Credit: Karson Cahoe | Washed Up Photo Editor / The Daily Pennsylvanian
The Cleveland Browns should really just give up on taking quarterbacks in the first round of the NFL Draft at this point.
The Browns, armed with the first overall selection in this year's draft by virtue of having the NFL's worst record, took a chance on Penn football quarterback Alek Torgersen. But DP sources learned Tuesday that Torgersen has declined to sign his rookie contract and will end his pursuit of an NFL career in order to work at Goldman Sachs.
"It's a tough decision to step away from the game, that's for sure," Torgersen said. "A lot of it is financial … I have to do what's best for my family. And, while Cleveland's offer of $30 million guaranteed with another $12M in incentives was flattering, this unpaid summer internship at Goldman will open doors and give me valuable experience, which they told me is really worth up to nine figures — untaxed money, mind you."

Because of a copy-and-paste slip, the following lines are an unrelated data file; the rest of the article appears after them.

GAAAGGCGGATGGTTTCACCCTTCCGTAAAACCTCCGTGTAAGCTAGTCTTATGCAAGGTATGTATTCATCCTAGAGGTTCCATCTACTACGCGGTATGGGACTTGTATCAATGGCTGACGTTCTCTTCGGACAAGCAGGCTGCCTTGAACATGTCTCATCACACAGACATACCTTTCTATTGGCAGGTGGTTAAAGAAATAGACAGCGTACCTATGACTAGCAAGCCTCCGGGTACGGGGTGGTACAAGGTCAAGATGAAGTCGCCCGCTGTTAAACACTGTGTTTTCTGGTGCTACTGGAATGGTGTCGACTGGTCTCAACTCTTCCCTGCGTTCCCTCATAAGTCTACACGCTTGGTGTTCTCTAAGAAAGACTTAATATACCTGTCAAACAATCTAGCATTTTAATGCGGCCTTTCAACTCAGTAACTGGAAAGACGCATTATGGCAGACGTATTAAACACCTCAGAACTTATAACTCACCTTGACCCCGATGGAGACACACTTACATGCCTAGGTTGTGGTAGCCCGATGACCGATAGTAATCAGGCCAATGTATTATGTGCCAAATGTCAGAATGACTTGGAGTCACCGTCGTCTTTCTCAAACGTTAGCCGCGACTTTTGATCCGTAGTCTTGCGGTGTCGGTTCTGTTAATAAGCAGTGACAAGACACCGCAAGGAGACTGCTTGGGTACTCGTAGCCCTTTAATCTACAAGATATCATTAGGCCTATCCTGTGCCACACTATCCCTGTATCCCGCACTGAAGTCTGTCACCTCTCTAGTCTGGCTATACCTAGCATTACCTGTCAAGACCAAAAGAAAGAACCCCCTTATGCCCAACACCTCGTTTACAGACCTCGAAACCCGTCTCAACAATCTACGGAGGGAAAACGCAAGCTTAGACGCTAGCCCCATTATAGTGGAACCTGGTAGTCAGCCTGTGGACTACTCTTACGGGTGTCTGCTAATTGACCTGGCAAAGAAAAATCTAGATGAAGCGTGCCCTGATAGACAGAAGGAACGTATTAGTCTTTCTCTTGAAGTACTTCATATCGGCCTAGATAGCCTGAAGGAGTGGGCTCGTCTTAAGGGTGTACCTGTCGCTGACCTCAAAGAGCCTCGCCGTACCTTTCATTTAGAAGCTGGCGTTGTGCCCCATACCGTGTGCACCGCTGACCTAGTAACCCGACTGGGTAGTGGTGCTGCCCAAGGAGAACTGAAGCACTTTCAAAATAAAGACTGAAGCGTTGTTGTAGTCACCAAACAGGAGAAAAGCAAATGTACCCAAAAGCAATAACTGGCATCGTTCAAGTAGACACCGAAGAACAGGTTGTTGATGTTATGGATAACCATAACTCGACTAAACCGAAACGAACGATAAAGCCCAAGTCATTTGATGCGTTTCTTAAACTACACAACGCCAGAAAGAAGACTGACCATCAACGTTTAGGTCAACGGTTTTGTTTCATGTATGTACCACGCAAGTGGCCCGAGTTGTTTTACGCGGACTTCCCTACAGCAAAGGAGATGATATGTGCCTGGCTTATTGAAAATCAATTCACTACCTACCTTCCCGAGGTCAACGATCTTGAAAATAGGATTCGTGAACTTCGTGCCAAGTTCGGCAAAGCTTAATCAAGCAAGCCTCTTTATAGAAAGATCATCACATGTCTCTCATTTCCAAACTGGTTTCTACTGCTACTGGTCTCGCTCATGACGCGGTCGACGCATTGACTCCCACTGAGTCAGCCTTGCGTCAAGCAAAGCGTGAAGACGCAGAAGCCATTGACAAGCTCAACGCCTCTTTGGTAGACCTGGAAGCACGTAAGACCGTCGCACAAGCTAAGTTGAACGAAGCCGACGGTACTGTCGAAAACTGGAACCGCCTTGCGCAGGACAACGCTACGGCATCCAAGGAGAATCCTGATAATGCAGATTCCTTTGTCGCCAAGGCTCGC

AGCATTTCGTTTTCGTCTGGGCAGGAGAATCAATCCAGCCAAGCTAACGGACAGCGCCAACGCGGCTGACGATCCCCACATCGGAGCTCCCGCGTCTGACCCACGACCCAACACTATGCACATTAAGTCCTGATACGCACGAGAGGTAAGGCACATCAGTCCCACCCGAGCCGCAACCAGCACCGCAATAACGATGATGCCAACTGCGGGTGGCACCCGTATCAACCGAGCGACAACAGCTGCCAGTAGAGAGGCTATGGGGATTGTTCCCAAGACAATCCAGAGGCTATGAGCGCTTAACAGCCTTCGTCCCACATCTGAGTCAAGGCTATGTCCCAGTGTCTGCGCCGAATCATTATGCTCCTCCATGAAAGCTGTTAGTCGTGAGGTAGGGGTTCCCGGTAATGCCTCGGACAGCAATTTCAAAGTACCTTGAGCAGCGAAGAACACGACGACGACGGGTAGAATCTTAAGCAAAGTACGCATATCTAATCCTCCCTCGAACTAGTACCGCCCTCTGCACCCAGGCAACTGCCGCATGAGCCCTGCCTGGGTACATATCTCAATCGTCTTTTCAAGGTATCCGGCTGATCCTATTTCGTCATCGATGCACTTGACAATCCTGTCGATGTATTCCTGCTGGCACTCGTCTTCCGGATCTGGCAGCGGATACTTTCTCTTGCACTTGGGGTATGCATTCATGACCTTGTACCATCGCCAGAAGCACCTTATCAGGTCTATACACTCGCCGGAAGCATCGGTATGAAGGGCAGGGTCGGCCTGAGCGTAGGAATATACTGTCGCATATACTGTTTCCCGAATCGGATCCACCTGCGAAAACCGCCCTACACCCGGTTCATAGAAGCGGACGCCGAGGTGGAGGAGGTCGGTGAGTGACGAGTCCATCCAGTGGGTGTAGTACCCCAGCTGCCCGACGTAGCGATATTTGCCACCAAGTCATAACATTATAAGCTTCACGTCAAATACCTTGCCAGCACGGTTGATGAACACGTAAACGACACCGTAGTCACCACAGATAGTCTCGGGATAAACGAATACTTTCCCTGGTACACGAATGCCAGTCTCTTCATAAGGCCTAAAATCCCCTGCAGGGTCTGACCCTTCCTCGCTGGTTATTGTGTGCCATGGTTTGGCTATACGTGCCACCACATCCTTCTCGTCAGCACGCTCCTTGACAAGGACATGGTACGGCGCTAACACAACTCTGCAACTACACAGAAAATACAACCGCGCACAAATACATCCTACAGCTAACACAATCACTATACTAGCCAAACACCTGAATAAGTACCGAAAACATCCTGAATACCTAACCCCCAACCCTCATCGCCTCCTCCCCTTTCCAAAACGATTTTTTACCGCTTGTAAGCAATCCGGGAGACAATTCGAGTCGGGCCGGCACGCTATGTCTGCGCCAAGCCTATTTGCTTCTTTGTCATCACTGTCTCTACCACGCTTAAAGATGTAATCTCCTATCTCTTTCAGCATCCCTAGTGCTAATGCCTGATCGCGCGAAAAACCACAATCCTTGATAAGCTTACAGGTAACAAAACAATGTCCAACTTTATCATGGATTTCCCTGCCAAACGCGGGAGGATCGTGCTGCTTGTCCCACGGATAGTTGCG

Despite a solid Penn career, Torgersen was seen as a potential mid-round pick at best. But for Cleveland, making the Ivy gunslinger the first name called on draft night was an easy choice.
"When we realized that drafting him first overall would make no sense, we simply had to have him," Browns GM Sashi Brown said. "We're certainly disappointed that he won't be coming to Cleveland, but that means he'll be a net zero over the course of his Browns tenure. And that probably makes him our best first rounder in years."
But while the news certainly left Clevelanders feeling dejected, it brought great relief for Torgersen's well-wishers back at Penn Athletics.
"I mentor these kids," said head football coach Ray Priore. "For four years I watch over them as if they are my own. And, from recruitment to the day they graduate, we promise that we are positioning them to Thrive After Penn. We are using these four years to guarantee them a better future."
Wiping a tear, Priore continued: "When I heard he had been drafted into service for the Cleveland Browns, my first reaction was to think, the blood is on my hands. Fortunately, Goldman saved the day."
For Torgersen, an already impressive Penn legacy is capped off with the dual distinction of being the first Quaker drafted first overall and the first College student to get past the first round of interviews at Goldman.